<CspSource Type="CFG_DATATYPE_STRING" Path="./devdetail/swv" />

Controlling access

You can control access to each setting by including an optional AccessType element. There are four AccessType attributes: Create, Delete, Get, and Replace. There is also an All attribute that overrides any of the other access types. These attributes default to “Yes” so if you omit AccessType altogether, this implies that all access is allowed for your setting. You can use this element if you need to restrict the allowed operations for your setting.

The following example shows how to specify the type of access for a setting:

<Setting Name="NoDeleteSetting">
   <RegistrySource Type="REG_DWORD" Path="HKEY_LOCAL_MACHINE\Software\Sample\NoDelete" Default="3" />

   <!-- This Setting cannot be deleted once created. -->
   <AccessType Create="Yes" Delete="No" Get="Yes" Replace="Yes" />

This access control is done at the MCSF configuration service provider level and is not intended to take the place of security. If you need to protect your registry locations, you must do so using capabilities.

Validating settings

MCSF allows you to specify simple rules to control which values are allowed for your settings. To do this, add a Validate element for your setting. There are three methods to validate a setting:

  • For numeric values, you can specify a minimum and/or a maximum value. You can do this by setting the Min and Max attributes in the Validate element.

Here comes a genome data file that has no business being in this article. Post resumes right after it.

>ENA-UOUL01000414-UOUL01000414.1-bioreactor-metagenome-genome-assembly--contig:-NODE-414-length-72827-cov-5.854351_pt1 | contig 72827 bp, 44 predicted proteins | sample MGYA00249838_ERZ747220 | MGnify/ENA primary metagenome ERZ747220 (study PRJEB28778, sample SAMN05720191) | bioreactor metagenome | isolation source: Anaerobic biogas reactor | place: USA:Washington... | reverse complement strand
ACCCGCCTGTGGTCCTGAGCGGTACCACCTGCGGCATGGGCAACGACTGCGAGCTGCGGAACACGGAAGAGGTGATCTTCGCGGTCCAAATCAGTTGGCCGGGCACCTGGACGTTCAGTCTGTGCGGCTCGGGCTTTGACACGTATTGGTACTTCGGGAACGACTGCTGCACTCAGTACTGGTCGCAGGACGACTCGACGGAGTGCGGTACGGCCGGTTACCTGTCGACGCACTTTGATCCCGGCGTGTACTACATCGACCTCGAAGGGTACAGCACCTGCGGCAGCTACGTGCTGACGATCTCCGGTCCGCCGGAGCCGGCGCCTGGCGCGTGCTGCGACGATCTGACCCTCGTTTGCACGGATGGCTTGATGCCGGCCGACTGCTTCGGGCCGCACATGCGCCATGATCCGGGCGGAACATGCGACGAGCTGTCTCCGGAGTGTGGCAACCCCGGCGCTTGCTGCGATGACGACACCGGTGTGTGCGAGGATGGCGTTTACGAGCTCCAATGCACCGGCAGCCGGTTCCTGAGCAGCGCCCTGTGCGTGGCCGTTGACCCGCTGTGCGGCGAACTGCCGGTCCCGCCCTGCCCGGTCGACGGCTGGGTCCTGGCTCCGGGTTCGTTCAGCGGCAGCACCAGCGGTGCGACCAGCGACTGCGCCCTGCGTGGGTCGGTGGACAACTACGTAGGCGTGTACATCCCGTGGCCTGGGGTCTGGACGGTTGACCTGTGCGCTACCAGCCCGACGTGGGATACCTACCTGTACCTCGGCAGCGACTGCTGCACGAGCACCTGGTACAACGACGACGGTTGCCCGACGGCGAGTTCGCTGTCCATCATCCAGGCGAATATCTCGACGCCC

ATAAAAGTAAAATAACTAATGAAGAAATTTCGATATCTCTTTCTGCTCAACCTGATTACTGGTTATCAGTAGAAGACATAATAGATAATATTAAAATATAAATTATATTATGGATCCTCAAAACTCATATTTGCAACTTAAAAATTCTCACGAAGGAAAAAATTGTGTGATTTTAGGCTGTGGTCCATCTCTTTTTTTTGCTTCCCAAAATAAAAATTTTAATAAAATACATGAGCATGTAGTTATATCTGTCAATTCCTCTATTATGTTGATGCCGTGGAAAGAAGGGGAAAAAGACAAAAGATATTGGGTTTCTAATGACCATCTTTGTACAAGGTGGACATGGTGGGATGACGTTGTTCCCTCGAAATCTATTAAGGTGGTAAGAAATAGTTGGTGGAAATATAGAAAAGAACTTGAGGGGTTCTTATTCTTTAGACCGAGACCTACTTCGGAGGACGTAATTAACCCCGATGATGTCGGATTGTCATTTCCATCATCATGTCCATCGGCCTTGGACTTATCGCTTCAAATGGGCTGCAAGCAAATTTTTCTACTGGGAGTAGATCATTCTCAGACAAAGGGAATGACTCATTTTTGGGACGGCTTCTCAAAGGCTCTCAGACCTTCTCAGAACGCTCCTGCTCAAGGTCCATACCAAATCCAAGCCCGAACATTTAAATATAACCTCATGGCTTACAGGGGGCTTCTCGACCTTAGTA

<Setting Name="MyNumericSetting">
       <RegistrySource Type="REG_DWORD" Path="HKEY_LOCAL_MACHINE\Software\Sample\Number" Default="3" />
       <!-- Validate that the range is from 0 through 10. -->
       <Validate Min="0" Max="10" />
  • For string values, you can specify a minimum and/or a maximum string length. You can do this by setting the MinLength and MaxLength attributes in the Validate element.

    <Setting Name="MyString">
       <RegistrySource Type="REG_SZ" Path="HKEY_LOCAL_MACHINE\Software\Sample\PutStringHere" Default="" />
       <!-- Validate that the string length is from 0 to 255. -->
       <Validate MinLength="0" MaxLength="255" />
  • You can also specify an explicit list of allowed values for your setting. You can do this by adding the Option element to the Validate element for each allowed value. Option elements have a Value attribute and an optional FriendlyName attribute. You can use the friendly name to show identifiable string names in your customization tools for simple enum values. The following example shows several options with friendly names:

    <Setting Name="MyEnum">
       <RegistrySource Type="REG_DWORD" Path="HKEY_LOCAL_MACHINE\Software\Sample\PutOneOfListHere" Default="1" />
       <!-- The Value attribute has to be one of the following values. -->
          <Option Value="0" FriendlyName="Red" />
          <Option Value="1" FriendlyName="Green" />
          <Option Value="2" FriendlyName="Blue" />

Options for numeric settings must be specified in hexadecimal format, but without a 0x prefix.

Settings that reference files